Brazil's copyright law generally conforms to international standards. The 25-year term of protection for computer software falls considerably short of the Berne Convention standard of the life of the author plus 50 years. A bill designed to improve protection for computer software programs was approved by the Chamber of Deputies in early 1996 and awaits action in the Senate. The bill would extend the term of protection to 50 years, protect software programs as "literary works," and recognize exclusive rental rights. However, several provisions of the computer software bill raise concerns, especially onerous warranty requirements and restrictions on the ability of software manufacturers to limit contractual liability. The U.S. government will continue to work with Brazil to address these problems.

Enforcement of copyright laws has been lax. Current fines do not constitute an adequate deterrent to infringement. The U.S. private sector estimates that piracy of video cassettes, sound recordings, musical compositions, books, and computer software continues at substantial levels. In the last two years, enforcement of laws against video and software piracy has improved and foreign firms have had some success in using the Brazilian legal system to protect their copyrights. The Government has also initiated action to reduce the importation of pirated sound recordings and videocassettes.

Market access for U.S. computer software remains a source of concern, although it has improved. The Government of Brazil, in an effort to open the software sector, has de facto eliminated the so-called "Law of Similars" which had been used to preclude non-Brazilian software from the market if a "similar" Brazilian domestic software existed. The software copyright bill pending before the Senate would repeal the requirement that all software be registered with the Brazilian Government and the requirement that imported software be distributed by a Brazilian distributor. A significant tax on the remittances of software copyright royalties or fees, in addition to a previously-established withholding tax, which had been reimposed in 1993, was eliminated in 1994. The United States continues to push for the elimination of the remaining market access barriers for computer software. Brazil has indicated a willingness to eliminate some of these barriers.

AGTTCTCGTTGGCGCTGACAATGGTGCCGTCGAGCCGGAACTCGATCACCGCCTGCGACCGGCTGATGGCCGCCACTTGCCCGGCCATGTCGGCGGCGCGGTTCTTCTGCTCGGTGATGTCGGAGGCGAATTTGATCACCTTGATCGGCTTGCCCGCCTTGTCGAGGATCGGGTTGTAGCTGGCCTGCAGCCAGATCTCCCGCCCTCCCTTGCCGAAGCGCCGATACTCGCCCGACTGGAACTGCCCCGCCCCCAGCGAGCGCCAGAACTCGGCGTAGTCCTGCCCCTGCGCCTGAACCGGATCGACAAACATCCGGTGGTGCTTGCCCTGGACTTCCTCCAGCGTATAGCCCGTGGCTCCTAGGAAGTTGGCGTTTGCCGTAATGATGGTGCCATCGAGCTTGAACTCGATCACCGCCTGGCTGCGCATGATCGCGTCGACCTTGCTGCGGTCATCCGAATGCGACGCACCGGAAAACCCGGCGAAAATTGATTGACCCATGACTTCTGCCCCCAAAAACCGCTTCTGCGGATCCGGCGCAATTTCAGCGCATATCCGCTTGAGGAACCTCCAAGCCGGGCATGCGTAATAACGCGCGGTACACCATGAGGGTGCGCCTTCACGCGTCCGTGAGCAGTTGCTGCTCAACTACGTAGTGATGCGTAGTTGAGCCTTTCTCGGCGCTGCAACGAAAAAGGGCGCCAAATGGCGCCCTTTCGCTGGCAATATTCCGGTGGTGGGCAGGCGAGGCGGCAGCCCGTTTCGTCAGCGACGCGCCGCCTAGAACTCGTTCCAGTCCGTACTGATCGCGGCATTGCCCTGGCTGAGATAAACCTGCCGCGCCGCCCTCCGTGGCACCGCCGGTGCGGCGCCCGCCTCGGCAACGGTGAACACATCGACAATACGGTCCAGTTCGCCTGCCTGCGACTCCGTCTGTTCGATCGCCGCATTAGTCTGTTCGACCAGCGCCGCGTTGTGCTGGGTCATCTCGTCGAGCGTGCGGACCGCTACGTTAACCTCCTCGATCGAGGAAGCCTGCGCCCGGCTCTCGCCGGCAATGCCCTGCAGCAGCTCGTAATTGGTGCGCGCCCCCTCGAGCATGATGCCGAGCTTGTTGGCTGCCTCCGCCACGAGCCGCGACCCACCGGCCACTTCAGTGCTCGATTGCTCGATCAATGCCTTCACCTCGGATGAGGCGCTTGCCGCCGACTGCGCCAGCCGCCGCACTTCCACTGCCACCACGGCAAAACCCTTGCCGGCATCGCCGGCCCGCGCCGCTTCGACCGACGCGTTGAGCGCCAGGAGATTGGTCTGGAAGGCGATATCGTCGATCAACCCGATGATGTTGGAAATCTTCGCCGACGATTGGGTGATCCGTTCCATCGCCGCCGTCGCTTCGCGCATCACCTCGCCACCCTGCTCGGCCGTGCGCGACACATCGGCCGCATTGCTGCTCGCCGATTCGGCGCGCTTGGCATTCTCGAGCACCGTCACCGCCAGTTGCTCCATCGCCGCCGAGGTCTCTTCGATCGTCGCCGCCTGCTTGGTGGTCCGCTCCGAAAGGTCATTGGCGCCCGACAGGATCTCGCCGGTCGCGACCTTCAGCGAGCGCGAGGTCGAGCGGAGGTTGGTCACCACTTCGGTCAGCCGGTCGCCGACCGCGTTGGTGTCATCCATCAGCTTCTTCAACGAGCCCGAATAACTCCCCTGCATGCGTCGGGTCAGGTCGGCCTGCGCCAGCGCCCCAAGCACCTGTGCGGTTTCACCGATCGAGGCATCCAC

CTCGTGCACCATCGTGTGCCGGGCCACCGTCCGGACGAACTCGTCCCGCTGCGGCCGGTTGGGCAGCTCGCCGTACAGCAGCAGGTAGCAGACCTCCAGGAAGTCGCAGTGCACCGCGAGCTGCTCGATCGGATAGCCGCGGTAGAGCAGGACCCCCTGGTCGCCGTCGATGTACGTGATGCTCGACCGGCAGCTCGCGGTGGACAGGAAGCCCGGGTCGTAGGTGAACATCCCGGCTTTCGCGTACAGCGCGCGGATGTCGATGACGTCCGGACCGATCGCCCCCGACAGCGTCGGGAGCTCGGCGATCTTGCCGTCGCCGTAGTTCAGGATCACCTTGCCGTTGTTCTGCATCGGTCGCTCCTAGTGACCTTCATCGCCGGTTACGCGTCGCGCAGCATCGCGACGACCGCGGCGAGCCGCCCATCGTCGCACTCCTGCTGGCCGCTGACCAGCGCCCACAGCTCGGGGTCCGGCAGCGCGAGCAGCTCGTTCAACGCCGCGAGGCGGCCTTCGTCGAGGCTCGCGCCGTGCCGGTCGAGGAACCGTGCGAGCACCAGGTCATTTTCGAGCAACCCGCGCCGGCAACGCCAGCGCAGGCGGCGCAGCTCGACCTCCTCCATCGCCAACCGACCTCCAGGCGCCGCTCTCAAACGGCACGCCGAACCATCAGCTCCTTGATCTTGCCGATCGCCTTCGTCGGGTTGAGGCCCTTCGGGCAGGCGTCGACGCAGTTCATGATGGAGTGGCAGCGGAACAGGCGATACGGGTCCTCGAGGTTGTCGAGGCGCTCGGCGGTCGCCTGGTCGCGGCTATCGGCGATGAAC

Market access barriers also exist in the motion picture sector. These include: screen quotas for theatrical exhibition, quotas for home video distribution, required registration of production contracts with the Government of Brazil, and requirements that foreign productions undertaken in Brazil must be made under contract with a Brazilian production company. The new cable T.V. law passed January 6, 1995, contains a provision establishing a quota for domestically-produced films. Some of these restrictions may be modified by future regulations.


Restrictive investment laws, lack of transparency in administrative procedures, legal and administrative restrictions on remittances, and arbitrary application of regulations and laws limit U.S. service exports to Brazil. Service trade possibilities, particularly in the telecommunications, oil field and mining and financial industries, have been affected by limitations on foreign capital participation in many sectors. The passage of constitutional amendments eliminating the distinction between national and foreign capital; opening the state telecommunications, petroleum and natural gas distribution monopolies to private participation; and permitting foreign participation in coastal and inland shipping should ease many of the current restrictions on foreign services providers. However, the degree to which these sectors are actually opened will depend on implementing legislation, which has not yet been introduced.